The Nepali government intends to use journalists as informants as part of a security plan, report ARTICLE 19 and the Federation of Nepali Journalists (FNJ), a decision that would undermine the role of independent media and increase attacks on journalists. Meanwhile, the Palestinian Center for Development and Media Freedoms (MADA) reports that Israeli security forces
were disguised as photojournalists in the midst of a demonstration on 8 and 9 October and arrested protesters.

This issue is not reported frequently and it is difficult to prove the practice takes place, says Canadian Journalists for Free Expression (CJFE). CJFE last documented a case of a police officer in Canada impersonating a journalist in order to have greater access to a protest in 2008.

According to ARTICLE 19 and FNJ, the use of Nepali informants as security informants is a breach of the code of conduct issued by the Nepali Press Council. ARTICLE 19, the FNJ, and another Nepali group, Freedom Forum, have called on Nepali authorities to remove any proposal to use journalists as spies and to ensure the safety and security of journalists.

"The Government's plan is opportunistic and irresponsible," said FNJ Chair Dharmendra Jha. "Threats and attacks against, and even murder of journalists are rampant in Nepal and to propose to use journalists as informants is at best grossly negligent."

In Jerusalem, Israeli security forces posed as photojournalists by carrying cameras and dressing like Palestinians, reports MADA. They arrested several young protestors at a demonstration last week against Israeli practices regarding Al Aqsa Mosque. MADA comments that this is a violation of international laws and charters and endangers the lives of journalists.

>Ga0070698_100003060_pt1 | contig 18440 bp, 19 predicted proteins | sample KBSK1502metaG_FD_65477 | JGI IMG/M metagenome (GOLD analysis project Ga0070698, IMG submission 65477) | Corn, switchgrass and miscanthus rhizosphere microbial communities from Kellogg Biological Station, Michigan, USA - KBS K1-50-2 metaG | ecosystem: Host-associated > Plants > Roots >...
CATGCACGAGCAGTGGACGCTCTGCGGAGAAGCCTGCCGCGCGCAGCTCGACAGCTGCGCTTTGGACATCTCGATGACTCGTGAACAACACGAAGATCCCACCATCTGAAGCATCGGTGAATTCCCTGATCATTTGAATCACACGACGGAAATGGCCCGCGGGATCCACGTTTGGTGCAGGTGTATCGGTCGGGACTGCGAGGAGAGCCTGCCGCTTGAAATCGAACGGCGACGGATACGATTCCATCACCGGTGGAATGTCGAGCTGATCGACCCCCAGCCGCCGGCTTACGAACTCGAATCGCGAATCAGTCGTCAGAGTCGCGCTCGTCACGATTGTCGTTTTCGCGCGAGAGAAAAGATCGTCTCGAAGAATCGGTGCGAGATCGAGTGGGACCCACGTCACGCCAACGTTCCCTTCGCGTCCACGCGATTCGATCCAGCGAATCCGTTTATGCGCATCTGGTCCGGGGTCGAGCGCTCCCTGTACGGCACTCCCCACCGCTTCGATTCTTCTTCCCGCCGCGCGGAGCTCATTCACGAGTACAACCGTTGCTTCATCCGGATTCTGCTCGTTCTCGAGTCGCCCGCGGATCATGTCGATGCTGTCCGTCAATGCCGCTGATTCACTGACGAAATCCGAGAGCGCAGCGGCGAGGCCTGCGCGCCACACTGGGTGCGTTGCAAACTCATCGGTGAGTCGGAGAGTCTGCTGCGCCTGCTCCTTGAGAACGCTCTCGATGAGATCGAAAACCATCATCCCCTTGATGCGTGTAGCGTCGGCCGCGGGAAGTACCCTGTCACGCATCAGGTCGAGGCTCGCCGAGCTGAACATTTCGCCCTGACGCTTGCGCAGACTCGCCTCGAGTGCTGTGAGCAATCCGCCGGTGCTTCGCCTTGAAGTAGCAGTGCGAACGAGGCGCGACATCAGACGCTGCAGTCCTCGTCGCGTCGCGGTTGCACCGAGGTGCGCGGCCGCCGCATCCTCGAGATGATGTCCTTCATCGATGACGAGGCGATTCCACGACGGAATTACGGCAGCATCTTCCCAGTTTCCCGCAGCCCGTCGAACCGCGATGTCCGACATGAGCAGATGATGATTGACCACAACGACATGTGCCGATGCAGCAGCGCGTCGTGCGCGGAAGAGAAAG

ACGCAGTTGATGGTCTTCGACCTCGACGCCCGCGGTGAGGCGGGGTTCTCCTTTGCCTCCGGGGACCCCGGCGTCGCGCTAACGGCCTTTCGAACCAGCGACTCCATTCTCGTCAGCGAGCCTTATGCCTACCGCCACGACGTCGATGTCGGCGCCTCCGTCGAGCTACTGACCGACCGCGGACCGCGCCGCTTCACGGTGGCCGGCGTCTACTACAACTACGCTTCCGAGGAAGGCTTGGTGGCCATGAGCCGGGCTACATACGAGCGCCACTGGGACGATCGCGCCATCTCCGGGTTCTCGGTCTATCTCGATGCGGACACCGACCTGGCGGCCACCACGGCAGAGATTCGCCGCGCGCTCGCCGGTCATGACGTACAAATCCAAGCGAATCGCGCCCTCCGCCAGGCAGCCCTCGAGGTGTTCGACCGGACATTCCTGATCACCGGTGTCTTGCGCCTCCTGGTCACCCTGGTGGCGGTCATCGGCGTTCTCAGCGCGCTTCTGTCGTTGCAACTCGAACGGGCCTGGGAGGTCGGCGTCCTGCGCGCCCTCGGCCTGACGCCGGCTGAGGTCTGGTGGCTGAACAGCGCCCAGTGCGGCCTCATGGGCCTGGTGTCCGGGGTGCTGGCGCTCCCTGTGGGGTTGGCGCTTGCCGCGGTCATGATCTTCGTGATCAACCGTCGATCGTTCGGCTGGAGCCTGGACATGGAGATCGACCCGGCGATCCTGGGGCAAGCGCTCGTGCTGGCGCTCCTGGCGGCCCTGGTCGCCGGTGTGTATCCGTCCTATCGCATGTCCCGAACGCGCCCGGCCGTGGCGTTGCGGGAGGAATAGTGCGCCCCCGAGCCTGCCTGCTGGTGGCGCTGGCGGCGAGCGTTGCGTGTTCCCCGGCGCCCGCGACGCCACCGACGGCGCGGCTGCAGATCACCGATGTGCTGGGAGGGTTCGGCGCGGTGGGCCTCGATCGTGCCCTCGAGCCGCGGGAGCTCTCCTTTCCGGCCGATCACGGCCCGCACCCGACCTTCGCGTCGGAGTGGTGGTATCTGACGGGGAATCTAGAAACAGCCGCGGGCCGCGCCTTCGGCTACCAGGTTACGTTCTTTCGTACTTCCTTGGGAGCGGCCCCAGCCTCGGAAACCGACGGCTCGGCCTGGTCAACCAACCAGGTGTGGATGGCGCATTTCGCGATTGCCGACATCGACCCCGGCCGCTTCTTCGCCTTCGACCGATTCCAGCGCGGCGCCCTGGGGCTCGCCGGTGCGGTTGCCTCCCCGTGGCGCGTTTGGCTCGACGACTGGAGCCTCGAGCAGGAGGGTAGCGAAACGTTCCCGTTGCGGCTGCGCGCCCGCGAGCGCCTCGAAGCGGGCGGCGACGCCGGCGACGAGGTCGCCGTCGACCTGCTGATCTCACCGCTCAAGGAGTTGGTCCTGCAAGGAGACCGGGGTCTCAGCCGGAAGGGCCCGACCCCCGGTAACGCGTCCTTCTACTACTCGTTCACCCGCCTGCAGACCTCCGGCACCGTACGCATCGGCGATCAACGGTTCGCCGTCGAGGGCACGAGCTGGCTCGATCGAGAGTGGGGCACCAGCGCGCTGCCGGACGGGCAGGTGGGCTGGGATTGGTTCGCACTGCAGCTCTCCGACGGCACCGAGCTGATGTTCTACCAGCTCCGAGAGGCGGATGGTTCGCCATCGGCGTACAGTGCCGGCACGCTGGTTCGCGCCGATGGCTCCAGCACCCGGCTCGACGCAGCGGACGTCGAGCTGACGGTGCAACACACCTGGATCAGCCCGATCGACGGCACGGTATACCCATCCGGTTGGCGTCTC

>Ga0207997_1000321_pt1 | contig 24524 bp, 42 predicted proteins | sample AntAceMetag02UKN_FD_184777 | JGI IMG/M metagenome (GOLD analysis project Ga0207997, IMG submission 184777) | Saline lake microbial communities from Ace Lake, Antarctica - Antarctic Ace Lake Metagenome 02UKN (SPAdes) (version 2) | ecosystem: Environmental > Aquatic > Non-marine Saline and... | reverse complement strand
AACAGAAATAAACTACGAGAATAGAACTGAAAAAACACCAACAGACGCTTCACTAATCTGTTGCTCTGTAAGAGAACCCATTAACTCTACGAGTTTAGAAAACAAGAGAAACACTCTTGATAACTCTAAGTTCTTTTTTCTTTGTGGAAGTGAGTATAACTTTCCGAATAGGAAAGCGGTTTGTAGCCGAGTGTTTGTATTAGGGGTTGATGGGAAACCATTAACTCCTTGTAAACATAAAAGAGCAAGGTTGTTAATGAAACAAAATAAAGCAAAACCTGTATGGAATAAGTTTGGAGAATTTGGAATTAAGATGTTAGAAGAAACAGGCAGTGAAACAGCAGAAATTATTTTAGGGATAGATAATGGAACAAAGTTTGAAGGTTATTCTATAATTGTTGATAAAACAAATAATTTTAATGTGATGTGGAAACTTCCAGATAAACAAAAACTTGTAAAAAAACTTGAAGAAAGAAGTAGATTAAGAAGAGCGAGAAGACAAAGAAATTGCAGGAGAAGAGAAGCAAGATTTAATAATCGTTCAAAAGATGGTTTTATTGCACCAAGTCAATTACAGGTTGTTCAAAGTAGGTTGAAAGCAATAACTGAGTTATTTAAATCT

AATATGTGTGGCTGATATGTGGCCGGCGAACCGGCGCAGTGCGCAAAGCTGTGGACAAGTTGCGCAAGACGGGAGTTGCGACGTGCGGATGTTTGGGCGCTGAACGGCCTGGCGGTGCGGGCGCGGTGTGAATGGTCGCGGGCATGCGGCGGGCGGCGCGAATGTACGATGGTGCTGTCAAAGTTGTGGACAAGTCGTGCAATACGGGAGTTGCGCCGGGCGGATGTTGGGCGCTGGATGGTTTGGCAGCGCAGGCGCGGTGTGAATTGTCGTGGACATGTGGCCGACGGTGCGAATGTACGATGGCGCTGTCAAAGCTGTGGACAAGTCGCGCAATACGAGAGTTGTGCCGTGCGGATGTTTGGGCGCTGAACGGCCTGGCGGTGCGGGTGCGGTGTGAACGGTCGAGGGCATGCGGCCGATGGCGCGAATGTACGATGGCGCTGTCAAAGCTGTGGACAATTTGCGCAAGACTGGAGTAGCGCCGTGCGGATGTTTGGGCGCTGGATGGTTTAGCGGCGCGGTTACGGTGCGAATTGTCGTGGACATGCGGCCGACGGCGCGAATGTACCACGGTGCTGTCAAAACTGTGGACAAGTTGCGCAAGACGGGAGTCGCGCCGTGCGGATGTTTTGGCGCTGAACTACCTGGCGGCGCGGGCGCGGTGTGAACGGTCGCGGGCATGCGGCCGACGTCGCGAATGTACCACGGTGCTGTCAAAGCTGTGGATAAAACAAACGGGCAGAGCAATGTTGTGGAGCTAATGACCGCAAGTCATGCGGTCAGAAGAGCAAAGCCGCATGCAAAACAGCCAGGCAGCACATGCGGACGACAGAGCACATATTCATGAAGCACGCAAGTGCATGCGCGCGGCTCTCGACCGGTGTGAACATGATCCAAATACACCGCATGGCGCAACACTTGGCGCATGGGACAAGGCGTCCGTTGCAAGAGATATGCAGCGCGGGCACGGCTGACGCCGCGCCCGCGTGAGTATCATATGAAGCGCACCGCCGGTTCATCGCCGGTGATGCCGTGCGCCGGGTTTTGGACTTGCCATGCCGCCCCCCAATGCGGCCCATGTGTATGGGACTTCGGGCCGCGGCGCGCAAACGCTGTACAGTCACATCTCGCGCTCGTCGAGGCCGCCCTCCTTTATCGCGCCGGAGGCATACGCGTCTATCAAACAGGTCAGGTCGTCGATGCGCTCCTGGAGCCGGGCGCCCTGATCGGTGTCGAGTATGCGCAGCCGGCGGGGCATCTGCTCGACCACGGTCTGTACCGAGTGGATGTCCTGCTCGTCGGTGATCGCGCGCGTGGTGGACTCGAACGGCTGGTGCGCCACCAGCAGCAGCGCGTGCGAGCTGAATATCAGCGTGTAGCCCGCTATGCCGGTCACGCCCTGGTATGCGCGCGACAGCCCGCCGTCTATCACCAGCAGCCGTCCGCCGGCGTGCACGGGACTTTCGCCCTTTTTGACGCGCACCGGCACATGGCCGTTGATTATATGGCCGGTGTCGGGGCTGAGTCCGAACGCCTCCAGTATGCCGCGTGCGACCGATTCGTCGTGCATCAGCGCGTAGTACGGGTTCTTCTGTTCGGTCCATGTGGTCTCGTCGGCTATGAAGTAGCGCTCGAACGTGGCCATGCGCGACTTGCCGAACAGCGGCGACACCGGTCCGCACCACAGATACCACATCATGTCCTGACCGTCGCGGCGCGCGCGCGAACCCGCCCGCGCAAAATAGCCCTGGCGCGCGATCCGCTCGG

Previously in Canada, a police officer pretended to be a journalist at a Mohawk rally in conjunction with the Aboriginal Day of Protest in 2007. CJFE comments that this practice undermines the media's position as an independent third party, threatening reporters' safety and ability to access stories and sources. Police pretending to be journalists threatens free press as it creates an environment where citizens cannot trust that those who identify themselves as journalists truly are journalists. Police
action has "chilled" potential sources, says CJFE.

Friday, October 09, 2009

Fred of The Philippines


Photo: Ermita, the "sin city" of Manila

I just discovered this story of mine during an office clearout. I decided to type it up again: it ain't hopeful but it is 'real'. And most of all, it is true.



***

'FRED'


I first met Fred in a brothel*. He had a woman on either side of him, laughing and chatting away in Tagalog, the Manilan language. They eyed each other nervously whenever his coarse and frequent laughter disturbed the other patrons and caused them to turn and stare. None of us knew his background but his clown-like face, all furrows and bulbous nose, looked lonely, weary and afraid, even then. He looked like someone’s grandpa gone astray, turning up white-haired and inappropriate in one of the sin capitals of the world.

I got to know Fred pretty well during my three months in The Philippines. We’d meet up in some provincial centre, all the travellers gathered in the same bar or hotel that the guidebook promised would be deserted, and talk about England. His England. I’ve been to pre-war Fulham whilst gambling in the boiler room of a steamship and worked with the lads down at Peckham sorting office, sitting on a tiny tropical island. I probably travelled more with his words than my own feet.

Looking at the spreading web of his tattoos depressed me. It spoke of lost opportunities. His hands and body didn’t move much, just kind of collapsed inwards to eventually protrude in a fragile beer gut. But his eyes were alive with vitriol and longing to live. He knew he didn’t have that long, that was apparent in his bitter and sarcastic talk about friends and family deserting him over the years. I think that Fred must be one of the loneliest people I’ve ever met. He was 79 when I last saw him.